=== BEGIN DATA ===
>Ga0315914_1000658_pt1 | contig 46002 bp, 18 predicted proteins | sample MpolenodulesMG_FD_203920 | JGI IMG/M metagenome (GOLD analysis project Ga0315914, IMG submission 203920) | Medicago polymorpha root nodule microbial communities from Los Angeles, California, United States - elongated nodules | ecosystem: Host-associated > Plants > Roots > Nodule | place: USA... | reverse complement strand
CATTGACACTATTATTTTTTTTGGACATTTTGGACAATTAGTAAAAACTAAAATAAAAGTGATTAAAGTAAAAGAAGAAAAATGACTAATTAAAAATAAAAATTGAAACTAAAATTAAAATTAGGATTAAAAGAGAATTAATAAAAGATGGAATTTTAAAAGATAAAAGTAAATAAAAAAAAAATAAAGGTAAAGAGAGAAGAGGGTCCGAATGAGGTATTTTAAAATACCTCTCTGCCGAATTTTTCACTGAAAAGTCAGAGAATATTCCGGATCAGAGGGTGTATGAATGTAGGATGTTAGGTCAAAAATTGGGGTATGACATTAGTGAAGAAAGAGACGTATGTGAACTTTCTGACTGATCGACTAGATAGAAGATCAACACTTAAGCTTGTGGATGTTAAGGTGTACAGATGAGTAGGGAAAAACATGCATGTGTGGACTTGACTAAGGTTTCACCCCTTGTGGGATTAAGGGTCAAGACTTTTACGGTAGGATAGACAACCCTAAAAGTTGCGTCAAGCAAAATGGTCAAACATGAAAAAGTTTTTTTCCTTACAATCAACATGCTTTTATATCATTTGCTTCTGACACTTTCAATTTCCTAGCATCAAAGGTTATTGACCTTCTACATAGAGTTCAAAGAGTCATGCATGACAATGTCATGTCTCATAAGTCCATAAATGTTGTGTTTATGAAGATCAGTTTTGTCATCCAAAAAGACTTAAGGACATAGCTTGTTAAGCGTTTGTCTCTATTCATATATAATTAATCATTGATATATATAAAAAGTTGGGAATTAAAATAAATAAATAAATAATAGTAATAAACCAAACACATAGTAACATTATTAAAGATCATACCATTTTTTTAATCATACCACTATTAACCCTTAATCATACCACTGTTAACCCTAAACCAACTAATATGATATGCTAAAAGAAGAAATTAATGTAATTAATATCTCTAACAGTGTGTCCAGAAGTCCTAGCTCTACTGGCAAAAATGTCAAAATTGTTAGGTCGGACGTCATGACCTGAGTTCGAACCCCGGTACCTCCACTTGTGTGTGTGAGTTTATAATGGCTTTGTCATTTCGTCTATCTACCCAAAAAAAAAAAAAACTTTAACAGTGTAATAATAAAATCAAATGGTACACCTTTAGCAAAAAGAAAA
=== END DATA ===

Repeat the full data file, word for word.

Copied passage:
>Ga0315914_1000658_pt1 | contig 46002 bp, 18 predicted proteins | sample MpolenodulesMG_FD_203920 | JGI IMG/M metagenome (GOLD analysis project Ga0315914, IMG submission 203920) | Medicago polymorpha root nodule microbial communities from Los Angeles, California, United States - elongated nodules | ecosystem: Host-associated > Plants > Roots > Nodule | place: USA... | reverse complement strand
CATTGACACTATTATTTTTTTTGGACATTTTGGACAATTAGTAAAAACTAAAATAAAAGTGATTAAAGTAAAAGAAGAAAAATGACTAATTAAAAATAAAAATTGAAACTAAAATTAAAATTAGGATTAAAAGAGAATTAATAAAAGATGGAATTTTAAAAGATAAAAGTAAATAAAAAAAAAATAAAGGTAAAGAGAGAAGAGGGTCCGAATGAGGTATTTTAAAATACCTCTCTGCCGAATTTTTCACTGAAAAGTCAGAGAATATTCCGGATCAGAGGGTGTATGAATGTAGGATGTTAGGTCAAAAATTGGGGTATGACATTAGTGAAGAAAGAGACGTATGTGAACTTTCTGACTGATCGACTAGATAGAAGATCAACACTTAAGCTTGTGGATGTTAAGGTGTACAGATGAGTAGGGAAAAACATGCATGTGTGGACTTGACTAAGGTTTCACCCCTTGTGGGATTAAGGGTCAAGACTTTTACGGTAGGATAGACAACCCTAAAAGTTGCGTCAAGCAAAATGGTCAAACATGAAAAAGTTTTTTTCCTTACAATCAACATGCTTTTATATCATTTGCTTCTGACACTTTCAATTTCCTAGCATCAAAGGTTATTGACCTTCTACATAGAGTTCAAAGAGTCATGCATGACAATGTCATGTCTCATAAGTCCATAAATGTTGTGTTTATGAAGATCAGTTTTGTCATCCAAAAAGACTTAAGGACATAGCTTGTTAAGCGTTTGTCTCTATTCATATATAATTAATCATTGATATATATAAAAAGTTGGGAATTAAAATAAATAAATAAATAATAGTAATAAACCAAACACATAGTAACATTATTAAAGATCATACCATTTTTTTAATCATACCACTATTAACCCTTAATCATACCACTGTTAACCCTAAACCAACTAATATGATATGCTAAAAGAAGAAATTAATGTAATTAATATCTCTAACAGTGTGTCCAGAAGTCCTAGCTCTACTGGCAAAAATGTCAAAATTGTTAGGTCGGACGTCATGACCTGAGTTCGAACCCCGGTACCTCCACTTGTGTGTGTGAGTTTATAATGGCTTTGTCATTTCGTCTATCTACCCAAAAAAAAAAAAAACTTTAACAGTGTAATAATAAAATCAAATGGTACACCTTTAGCAAAAAGAAAA